• The U.S. dollar edges higher amid the stimulus uncertainty, made more complicated by the President’s coronavirus diagnosis, while benchmark 10-year Treasury yields hold at 0.764%.
  • Oil prices eases as the Energy Department trims near-term demand forecasts and Hurricane Delta slows to a category 3 storm as it heads towards the crude production areas of the Louisiana coast.
  • U.S. equity futures suggest a firmer open on Wall Street, with a 240 point gain priced for the Dow Jones Industrial Average.

U.S. equity futures powered ahead Wednesday, while the

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Stocks sank after President Trump scrapped stimulus talks while blasting House Speaker Nancy Pelosi’s $2.4 trillion ask which is well above the $1.6 trillion Mnuchin was pushing for.

TRUMP REJECTS DEMS COVID-19 STIMULUS DEAL

The Dow Jones Industrial Average fell nearly 400 points or 1.3%, while the S&P 500 and Nasdaq Composite dropped 1.4% and 1.5%, respectively. 

Ticker Security Last Change Change %
I:DJI DOW JONES AVERAGES 27772.76 -375.88 -1.34%
I:COMP NASDAQ COMPOSITE INDEX 11154.603642 -177.88 -1.57%
SP500 S&P 500 3360.97 -47.66 -1.40%

The move curbs an effort by Federal Reserve Chairman Jerome Powell, who reiterated the need for more stimulus earlier today while warning of major risks to the economy without it.

“The recovery will be stronger and move faster if monetary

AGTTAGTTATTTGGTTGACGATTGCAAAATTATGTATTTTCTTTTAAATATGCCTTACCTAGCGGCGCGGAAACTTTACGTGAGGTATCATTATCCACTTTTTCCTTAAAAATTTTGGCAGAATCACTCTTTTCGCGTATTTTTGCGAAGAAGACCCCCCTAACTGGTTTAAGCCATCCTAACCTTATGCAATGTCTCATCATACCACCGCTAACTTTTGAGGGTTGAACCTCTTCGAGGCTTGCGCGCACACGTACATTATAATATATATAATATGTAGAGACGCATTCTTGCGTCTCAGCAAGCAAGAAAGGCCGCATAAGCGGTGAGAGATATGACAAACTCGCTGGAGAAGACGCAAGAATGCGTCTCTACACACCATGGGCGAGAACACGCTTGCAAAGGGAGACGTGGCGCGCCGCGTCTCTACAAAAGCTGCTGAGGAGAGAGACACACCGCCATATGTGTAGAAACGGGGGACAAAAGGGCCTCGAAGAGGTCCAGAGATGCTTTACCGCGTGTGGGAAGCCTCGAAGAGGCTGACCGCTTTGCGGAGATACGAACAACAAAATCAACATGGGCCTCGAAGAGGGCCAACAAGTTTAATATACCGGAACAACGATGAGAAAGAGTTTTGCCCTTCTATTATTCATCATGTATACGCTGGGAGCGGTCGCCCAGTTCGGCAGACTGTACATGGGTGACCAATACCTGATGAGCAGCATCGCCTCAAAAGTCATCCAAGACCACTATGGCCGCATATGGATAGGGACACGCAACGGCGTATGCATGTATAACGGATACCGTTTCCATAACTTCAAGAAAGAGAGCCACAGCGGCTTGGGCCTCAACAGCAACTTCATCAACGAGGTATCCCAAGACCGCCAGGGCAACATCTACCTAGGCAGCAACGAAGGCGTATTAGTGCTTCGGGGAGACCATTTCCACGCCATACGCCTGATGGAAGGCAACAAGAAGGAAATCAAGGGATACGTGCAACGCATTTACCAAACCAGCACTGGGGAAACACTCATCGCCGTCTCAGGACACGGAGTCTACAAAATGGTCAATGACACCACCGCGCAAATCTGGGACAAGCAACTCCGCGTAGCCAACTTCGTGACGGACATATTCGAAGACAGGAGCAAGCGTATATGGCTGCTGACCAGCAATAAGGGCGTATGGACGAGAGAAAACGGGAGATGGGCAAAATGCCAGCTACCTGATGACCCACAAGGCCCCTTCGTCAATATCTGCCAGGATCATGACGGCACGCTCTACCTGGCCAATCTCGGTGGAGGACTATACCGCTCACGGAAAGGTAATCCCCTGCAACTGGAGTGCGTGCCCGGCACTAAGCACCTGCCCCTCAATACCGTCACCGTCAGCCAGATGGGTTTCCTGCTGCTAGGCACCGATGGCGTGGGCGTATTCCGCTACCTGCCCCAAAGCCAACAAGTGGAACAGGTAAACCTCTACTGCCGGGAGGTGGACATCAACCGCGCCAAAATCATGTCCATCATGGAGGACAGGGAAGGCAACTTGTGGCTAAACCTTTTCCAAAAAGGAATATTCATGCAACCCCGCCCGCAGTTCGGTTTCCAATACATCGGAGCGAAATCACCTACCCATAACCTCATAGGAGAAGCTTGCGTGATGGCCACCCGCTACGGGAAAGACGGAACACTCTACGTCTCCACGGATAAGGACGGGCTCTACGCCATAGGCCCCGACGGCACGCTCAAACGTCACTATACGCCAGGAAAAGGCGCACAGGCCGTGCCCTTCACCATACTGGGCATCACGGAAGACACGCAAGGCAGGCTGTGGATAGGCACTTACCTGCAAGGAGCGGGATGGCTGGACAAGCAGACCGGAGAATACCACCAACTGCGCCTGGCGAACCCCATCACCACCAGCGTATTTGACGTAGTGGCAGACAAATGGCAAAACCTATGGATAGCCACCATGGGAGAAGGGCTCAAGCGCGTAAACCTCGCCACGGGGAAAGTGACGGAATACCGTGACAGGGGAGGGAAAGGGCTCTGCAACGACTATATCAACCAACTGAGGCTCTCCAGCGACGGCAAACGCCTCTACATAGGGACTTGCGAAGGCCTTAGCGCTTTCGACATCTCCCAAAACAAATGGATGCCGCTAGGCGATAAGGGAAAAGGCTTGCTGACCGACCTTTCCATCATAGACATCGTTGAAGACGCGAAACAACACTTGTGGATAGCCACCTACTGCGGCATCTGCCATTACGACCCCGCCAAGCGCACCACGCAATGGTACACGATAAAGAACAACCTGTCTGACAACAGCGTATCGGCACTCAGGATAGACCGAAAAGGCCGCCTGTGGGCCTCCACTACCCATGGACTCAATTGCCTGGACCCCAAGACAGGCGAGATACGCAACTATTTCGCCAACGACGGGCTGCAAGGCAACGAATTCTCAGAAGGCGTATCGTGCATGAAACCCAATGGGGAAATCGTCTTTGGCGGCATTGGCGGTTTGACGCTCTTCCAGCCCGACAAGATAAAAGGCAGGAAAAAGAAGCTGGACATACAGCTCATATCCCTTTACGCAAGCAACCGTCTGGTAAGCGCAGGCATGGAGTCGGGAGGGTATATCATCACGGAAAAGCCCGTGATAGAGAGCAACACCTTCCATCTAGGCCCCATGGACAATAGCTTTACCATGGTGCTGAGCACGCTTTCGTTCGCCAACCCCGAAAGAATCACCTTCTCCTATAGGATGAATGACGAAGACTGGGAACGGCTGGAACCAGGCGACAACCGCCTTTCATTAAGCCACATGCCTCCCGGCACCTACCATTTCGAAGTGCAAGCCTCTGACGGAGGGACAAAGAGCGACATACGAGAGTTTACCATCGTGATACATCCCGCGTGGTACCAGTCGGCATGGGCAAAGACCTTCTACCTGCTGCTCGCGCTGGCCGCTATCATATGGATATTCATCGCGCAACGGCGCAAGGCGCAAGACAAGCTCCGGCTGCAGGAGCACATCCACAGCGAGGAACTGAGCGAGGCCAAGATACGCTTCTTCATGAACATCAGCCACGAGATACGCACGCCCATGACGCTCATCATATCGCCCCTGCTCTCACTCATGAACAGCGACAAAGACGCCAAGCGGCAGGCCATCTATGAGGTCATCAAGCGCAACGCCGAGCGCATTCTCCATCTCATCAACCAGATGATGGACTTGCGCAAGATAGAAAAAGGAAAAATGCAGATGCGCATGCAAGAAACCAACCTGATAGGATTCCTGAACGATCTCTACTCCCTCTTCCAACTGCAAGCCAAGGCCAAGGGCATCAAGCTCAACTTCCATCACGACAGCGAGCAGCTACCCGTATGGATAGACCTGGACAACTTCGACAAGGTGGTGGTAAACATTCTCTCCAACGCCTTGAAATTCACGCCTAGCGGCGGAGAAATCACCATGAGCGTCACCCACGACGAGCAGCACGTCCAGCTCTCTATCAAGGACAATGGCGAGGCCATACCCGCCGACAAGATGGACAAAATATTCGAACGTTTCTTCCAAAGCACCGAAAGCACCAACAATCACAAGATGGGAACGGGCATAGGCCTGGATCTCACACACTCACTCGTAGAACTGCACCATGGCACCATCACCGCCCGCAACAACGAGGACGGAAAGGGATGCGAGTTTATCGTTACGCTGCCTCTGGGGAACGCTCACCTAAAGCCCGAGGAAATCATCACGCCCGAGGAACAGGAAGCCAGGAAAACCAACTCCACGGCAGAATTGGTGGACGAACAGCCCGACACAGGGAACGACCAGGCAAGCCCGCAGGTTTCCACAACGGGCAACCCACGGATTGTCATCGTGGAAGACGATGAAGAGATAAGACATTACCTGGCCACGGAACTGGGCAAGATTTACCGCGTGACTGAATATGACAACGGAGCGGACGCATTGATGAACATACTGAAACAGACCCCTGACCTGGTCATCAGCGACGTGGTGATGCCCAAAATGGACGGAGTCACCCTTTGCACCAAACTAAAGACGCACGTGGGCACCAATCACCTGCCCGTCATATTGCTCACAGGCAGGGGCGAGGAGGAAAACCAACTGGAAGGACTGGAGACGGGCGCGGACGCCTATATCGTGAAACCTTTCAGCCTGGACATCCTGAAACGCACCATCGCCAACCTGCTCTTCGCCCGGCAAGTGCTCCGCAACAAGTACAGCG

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The stock market was volatile on Tuesday after posting solid gains to start the week. The Dow Jones Industrial Average (DJINDICES: ^DJI) was up 0.37% at 1:10 p.m. EDT today, outperforming the other major indexes.

One thing keeping the stock market in check could be comments from Federal Reserve chairman Jerome Powell, who warned on Tuesday that too little government aid would lead to a weak economic recovery. Congress has yet to agree on additional stimulus measures, and an agreement does not appear close.

Shares of Boeing (NYSE: BA) were moving in the wrong direction on Tuesday after the airplane manufacturer predicted a difficult decade ahead. Meanwhile, the stock of Walmart (NYSE: WMT) was little changed after the retailer announced an insurance brokerage business.

An airplane.

Image source: Getty Images.

Boeing forecasts tough years ahead

The coronavirus pandemic has greatly reduced demand for air travel. While the number of daily air passengers

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Shares advanced Tuesday in Asia after hopes for fresh economic stimulus helped Wall Street recover its losses from the initial shock of learning President Donald Trump had tested positive for the coronavirus.

Trump left the hospital after spending less than three days there, returning to the White House late Monday despite uncertainty over his recovery and risks that he is still infectious.

Shares rose in Tokyo, Hong Kong and Seoul. Markets in mainland China are closed for a weeklong holiday.DOW JUMPS 465 POINTS AS TRUMP RETURNS TO WHITE HOUSE

Overnight, the S&P 500 climbed 1.8%. Treasury yields and oil all rose after Trump and House Speaker Nancy Pelosi both noted the importance over the weekend of additional support for the economy.

Australia’s S&P/ASX 200 rose 0.4% to 5,962.10 after the central bank kept its policies basically